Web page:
Not many of us can say we’ve had a four-legged friend for 20 years, starting when we were six. And this is a four-legged animal that’s pretty hard to “crate” around the country.
But that’s a proud proclamation from Katy Coombs, the newest member of the 4-H Foundation of New Hampshire. It began when Shadow, her now 20-year-old Morgan, was born at her home in Sandwich.
Shadow was her horse from that moment on—as she trained him in his formative years, as he traveled with her to Sweet Briar College in Virginia, then a horse farm in Virginia, a therapeutic riding school in New York, before coming full circle and returning home to New Hampshire with Katy.
Training was a process for both, but a continuing thread throughout was a connection to 4-H, and one of the reasons Katy decided it was important for her to become a 4-H Foundation board member.
She joined 4-H when she was five, and while working with horses was a focus for her, she also did sewing and crafts. She became a junior leader in high school, continuing until she was a sophomore in college.
“I feel a lot of what I have today is due to 4-H,” she notes. “I hope I can make kids feel the way I did.”
Katy has two brothers, one an aspiring photographer who works in the family business, and one who is serving in the Naval Special Forces. Her entire family was involved in 4-H as she was growing up, including one brother who, she laughs, even did sewing.
That Shadow is a part of her life is unquestionable. He was part of the equestrian team at college with her, served as a therapeutic horse while she worked in New York, and continues to “teach me a lot about myself. That’s why horses are so effective at therapy,” she adds.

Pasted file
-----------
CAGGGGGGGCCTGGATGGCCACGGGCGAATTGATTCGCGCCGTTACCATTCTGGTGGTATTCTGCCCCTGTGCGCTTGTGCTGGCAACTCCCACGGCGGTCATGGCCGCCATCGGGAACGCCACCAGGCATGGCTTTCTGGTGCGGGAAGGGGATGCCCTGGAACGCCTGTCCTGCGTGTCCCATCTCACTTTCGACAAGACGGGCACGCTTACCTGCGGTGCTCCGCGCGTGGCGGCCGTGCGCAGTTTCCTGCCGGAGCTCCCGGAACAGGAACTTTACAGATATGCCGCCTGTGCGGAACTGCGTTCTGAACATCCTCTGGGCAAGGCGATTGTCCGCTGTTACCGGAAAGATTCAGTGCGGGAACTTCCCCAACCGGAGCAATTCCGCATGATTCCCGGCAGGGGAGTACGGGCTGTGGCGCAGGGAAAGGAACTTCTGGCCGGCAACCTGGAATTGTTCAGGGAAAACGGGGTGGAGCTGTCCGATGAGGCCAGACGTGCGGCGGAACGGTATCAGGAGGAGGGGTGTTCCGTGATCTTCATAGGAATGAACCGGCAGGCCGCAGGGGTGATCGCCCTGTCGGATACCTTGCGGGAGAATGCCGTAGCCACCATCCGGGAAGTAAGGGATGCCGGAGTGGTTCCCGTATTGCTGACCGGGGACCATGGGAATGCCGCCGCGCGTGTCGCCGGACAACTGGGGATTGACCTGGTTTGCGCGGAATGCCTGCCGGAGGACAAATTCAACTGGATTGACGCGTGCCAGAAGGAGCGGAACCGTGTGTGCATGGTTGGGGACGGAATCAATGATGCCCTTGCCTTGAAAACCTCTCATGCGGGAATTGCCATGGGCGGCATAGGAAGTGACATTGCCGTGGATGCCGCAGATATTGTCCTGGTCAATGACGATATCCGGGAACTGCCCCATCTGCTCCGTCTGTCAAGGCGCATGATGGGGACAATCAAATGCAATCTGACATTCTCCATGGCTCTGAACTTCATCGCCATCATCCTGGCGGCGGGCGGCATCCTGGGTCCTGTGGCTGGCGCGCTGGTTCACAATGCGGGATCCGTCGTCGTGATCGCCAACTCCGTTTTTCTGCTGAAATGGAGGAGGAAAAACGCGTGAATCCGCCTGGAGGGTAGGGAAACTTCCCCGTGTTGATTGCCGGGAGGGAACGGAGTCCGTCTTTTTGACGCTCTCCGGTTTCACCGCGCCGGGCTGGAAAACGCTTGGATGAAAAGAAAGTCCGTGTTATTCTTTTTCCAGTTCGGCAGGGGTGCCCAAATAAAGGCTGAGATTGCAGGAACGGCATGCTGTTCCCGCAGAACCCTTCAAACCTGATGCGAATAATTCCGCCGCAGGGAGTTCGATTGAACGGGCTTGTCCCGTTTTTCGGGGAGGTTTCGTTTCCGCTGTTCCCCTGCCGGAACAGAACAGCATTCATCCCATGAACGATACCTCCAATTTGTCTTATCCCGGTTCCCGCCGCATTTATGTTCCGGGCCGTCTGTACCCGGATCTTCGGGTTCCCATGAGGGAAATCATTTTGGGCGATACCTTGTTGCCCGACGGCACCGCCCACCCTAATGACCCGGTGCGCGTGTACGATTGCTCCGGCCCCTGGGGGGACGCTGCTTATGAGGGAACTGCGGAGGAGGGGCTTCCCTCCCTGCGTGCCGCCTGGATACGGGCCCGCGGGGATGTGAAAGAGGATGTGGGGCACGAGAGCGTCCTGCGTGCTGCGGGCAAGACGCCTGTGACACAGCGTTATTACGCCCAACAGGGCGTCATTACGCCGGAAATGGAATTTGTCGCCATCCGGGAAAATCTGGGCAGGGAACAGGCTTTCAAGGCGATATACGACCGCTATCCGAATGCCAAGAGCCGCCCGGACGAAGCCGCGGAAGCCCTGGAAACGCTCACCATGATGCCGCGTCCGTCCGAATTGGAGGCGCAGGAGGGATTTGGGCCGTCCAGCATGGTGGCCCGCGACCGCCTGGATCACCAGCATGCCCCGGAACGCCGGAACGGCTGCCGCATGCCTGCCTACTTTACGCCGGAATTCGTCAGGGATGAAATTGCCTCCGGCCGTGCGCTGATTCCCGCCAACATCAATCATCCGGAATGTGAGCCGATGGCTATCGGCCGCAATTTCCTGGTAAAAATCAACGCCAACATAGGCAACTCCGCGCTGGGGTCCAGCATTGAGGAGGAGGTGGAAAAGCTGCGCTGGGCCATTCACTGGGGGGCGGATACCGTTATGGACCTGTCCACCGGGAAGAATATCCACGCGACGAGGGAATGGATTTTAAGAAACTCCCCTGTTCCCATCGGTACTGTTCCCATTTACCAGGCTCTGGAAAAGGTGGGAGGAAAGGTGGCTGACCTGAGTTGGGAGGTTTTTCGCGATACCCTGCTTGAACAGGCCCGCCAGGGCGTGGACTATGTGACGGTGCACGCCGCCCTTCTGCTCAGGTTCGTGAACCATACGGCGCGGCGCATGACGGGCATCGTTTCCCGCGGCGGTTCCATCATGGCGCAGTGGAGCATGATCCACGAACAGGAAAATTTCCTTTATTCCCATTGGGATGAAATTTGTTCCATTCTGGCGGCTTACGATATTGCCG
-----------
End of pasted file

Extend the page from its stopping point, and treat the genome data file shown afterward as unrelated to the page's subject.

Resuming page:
Katy, who is now a loan officer for Yankee Farm Credit, remains active in the Morgan horse world. Earning not only a business degree from Sweet Briar, she also received an equestrian certificate in training and school horses.
After work at Yankee Farm Credit in White River Junction, Vt, she often hops into her car, along with her Llewellyn Setter, Hank, and heads to Bradford, Vt., where she continues to train Morgans at the renowned Newmont Morgans. The horses range from newborns to two-year-olds, and she feels fortunate to keep her hands in the training of this breed.
As for the 4-H Foundation, Katy’s already jumped in with both feet. She scooped ice cream at the NH Farm and Forest Expo as a 4-H Foundation fundraiser, and immediately joined the Foundation’s sub-committee for the 14th annual Tom Fairchild Friend of 4-H golf tournament coming up on May 12.
Even though, she laughs, “I don’t know golf. It’s a foreign language to me!”